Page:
A trio of South Dakota lawmakers presented a state-passed legislative resolution to the Supreme Court on Tuesday that asks the high court to reconsider — and overturn — its abortion rulings, including Roe v. Wade.
“We believe … there is significant, documented evidence that women are being harmed” by the Roe v. Wade and related abortion rulings, “and we would like the Supreme Court to look at that,” South Dakota State Rep. Lynne DiSanto said Monday.
She and State Reps. Roger Hunt and Kris Langer brought House Concurrent Resolution 1004 to the Supreme Court clerk’s office Tuesday morning.
The 15-page measure this year passed the South Dakota state House of Representatives with a 60-10 vote and state Senate with a 25-9 vote. It is signed by the leaders of both chambers.
The measure — which is unprecedented, the three lawmakers told The Washington Times — says state officials are blocked from doing their sworn duty to protect “intrinsic rights” of children and women because of federal laws dictated by Roe.
It also lists nine grievances the state lawmakers have with the Roe ruling, including its “tragic errors” of legal analysis and factually wrong assumptions. It then asks the high court to choose an abortion case that “most properly presents the important issues,” and use it to reassess Roe and its progeny “and overturn them.”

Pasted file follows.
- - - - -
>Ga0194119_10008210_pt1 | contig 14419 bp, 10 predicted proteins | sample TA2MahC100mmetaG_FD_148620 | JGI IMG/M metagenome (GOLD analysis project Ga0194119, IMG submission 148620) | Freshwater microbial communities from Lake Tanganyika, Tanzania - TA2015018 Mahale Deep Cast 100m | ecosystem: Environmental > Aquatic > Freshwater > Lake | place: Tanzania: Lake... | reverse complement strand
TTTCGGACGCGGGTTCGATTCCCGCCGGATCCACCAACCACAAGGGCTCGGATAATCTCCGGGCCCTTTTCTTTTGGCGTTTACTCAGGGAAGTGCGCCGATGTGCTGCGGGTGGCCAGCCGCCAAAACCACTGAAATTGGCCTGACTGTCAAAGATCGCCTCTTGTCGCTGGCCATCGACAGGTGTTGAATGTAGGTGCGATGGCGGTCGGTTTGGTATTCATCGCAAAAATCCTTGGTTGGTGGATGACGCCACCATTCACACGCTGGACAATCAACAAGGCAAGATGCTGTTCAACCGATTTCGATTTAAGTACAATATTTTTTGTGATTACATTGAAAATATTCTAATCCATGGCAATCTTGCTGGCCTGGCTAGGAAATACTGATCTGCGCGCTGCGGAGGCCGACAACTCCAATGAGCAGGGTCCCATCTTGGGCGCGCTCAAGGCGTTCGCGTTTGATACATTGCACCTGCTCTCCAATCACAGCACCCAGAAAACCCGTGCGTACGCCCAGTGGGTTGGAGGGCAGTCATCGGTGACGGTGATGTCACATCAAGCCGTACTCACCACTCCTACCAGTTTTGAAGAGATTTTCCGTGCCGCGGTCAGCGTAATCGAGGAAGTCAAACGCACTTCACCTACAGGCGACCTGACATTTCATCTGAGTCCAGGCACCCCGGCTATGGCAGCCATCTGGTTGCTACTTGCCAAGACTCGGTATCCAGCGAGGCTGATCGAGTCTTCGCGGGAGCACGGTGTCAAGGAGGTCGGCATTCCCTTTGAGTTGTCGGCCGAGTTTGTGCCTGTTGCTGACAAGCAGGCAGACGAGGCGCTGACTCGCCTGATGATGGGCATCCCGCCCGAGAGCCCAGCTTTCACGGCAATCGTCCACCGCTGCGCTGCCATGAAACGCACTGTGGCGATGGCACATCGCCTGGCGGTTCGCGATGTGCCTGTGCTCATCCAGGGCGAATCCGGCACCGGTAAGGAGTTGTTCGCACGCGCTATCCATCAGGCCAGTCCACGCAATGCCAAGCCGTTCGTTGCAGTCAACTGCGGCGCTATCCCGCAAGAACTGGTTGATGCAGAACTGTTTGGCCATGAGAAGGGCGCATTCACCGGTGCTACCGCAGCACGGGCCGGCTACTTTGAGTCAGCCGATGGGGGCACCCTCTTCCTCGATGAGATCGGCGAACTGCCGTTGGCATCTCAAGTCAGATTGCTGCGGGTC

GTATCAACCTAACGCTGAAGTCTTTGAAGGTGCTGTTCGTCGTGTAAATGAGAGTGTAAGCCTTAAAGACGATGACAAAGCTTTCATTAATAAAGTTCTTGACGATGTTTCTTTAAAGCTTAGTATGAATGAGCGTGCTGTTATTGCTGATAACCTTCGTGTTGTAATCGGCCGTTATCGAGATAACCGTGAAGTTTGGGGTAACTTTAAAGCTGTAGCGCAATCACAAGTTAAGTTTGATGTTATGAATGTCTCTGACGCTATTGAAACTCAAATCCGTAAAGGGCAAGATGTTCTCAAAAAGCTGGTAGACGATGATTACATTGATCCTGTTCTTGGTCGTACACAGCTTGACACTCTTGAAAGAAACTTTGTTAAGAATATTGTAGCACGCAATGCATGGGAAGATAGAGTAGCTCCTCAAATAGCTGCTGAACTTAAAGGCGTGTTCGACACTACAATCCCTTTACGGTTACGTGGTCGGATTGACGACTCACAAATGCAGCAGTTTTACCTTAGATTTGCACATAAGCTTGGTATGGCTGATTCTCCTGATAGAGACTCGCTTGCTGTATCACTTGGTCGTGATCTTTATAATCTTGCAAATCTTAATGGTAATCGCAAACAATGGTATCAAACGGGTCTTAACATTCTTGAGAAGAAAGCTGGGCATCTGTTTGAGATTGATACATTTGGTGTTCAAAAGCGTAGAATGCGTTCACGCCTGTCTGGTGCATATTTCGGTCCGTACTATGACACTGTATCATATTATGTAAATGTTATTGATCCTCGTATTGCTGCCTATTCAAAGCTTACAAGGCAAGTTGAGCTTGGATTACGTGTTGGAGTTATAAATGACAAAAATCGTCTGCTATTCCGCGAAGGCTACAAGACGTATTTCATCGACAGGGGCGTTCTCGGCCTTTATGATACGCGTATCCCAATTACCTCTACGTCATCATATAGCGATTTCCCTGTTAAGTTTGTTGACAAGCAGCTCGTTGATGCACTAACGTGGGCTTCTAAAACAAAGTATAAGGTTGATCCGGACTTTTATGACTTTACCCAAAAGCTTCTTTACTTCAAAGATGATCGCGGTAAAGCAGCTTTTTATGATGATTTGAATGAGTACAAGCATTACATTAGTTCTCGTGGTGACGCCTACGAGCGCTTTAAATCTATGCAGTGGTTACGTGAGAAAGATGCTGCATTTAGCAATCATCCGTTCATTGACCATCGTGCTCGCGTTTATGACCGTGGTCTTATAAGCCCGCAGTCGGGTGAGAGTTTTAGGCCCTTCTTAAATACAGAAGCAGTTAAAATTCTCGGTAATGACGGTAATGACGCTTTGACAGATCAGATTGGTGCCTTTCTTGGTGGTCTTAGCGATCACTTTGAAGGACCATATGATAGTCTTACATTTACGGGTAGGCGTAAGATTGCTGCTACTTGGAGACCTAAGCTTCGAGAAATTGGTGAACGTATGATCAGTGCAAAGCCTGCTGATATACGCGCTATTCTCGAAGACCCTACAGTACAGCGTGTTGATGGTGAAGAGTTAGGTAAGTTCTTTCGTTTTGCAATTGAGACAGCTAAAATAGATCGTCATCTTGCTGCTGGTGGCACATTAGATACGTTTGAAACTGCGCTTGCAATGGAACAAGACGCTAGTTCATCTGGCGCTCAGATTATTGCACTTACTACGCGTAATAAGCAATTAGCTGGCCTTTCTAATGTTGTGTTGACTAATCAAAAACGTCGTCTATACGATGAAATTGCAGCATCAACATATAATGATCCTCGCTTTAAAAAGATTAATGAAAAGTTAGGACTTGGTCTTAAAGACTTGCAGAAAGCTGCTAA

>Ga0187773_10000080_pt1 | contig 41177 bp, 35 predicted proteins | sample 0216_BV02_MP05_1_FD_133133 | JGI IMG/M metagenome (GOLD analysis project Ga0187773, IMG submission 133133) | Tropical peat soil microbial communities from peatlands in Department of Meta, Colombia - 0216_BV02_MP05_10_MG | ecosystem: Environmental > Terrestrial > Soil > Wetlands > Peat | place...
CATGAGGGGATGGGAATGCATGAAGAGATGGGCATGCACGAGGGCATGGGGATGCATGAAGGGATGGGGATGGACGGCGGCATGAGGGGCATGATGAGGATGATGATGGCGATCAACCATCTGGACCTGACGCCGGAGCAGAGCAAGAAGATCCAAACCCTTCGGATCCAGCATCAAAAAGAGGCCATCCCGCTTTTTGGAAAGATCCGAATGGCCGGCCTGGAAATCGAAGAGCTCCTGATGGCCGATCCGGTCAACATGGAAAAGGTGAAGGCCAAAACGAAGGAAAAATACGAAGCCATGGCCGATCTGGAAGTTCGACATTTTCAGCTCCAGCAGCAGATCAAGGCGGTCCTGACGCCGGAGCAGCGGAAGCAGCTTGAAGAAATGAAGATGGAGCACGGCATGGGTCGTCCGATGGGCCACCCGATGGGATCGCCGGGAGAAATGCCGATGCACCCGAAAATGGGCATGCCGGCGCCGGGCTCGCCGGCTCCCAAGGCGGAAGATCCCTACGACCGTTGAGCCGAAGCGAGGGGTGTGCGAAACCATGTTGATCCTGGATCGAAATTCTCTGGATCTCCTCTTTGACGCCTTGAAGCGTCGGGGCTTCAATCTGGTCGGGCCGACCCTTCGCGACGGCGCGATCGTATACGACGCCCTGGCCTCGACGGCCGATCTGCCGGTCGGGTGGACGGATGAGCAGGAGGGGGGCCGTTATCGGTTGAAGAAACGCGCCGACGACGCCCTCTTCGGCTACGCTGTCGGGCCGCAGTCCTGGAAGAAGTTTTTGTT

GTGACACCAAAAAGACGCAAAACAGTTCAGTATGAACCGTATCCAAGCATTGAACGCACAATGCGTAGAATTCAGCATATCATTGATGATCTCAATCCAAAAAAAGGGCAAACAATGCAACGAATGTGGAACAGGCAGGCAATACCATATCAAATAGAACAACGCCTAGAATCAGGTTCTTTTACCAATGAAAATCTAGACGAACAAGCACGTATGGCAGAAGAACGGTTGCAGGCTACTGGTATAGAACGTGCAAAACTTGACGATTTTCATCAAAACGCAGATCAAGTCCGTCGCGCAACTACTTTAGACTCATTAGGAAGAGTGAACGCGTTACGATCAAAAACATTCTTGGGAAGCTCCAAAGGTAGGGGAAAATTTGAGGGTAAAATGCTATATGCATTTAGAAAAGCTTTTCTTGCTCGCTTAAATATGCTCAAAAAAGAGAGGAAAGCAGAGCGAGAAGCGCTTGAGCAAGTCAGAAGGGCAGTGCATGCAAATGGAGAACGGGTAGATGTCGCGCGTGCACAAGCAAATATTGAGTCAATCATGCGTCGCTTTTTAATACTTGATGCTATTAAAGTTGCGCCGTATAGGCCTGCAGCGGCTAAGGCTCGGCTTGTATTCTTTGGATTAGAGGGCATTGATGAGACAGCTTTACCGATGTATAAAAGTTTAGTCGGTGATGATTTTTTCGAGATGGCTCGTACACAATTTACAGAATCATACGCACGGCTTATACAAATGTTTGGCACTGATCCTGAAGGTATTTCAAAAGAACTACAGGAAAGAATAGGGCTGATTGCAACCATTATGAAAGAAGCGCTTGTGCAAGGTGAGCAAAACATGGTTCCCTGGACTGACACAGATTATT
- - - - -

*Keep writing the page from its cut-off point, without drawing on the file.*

“The right and duty to preserve life cannot co-exist with a right or duty to destroy it … and long ago our law was required to choose life over death,” the measure says.
The measure further notes the fallibility of the Supreme Court, and how it has overturned “no less than 233” of its prior decisions “because they had been incorrectly decided.”
These corrective actions demonstrate that “the Court must always be vigilant and introspective in revisiting past decisions when errors are brought to its attention,” the measure says.
Planned Parenthood of Minnesota, North Dakota and South Dakota (PPMNS), the primary target of much of the pro-life legislation the lawmakers have passed, had no immediate comment.
However, PPMNS decried South Dakota lawmakers’ efforts to pass the concurrent resolution and urged people to sign a petition saying, “I want my elected officials to stop interfering in personal medical decisions.”
South Dakota media noted that the resolution is “completely nonbinding” and that in 2006 and 2008, South Dakota voters rejected measures that would have banned abortions except in limited situations.
Mr. Hunt said Monday that while he and his colleagues were not expecting a written response from the Supreme Court, they believe their resolution will be read and “carefully considered.”
The Supreme Court could also receive similar resolutions other states, he said, adding that he and other South Dakota lawmakers have been contacted about their resolution by officials in other states.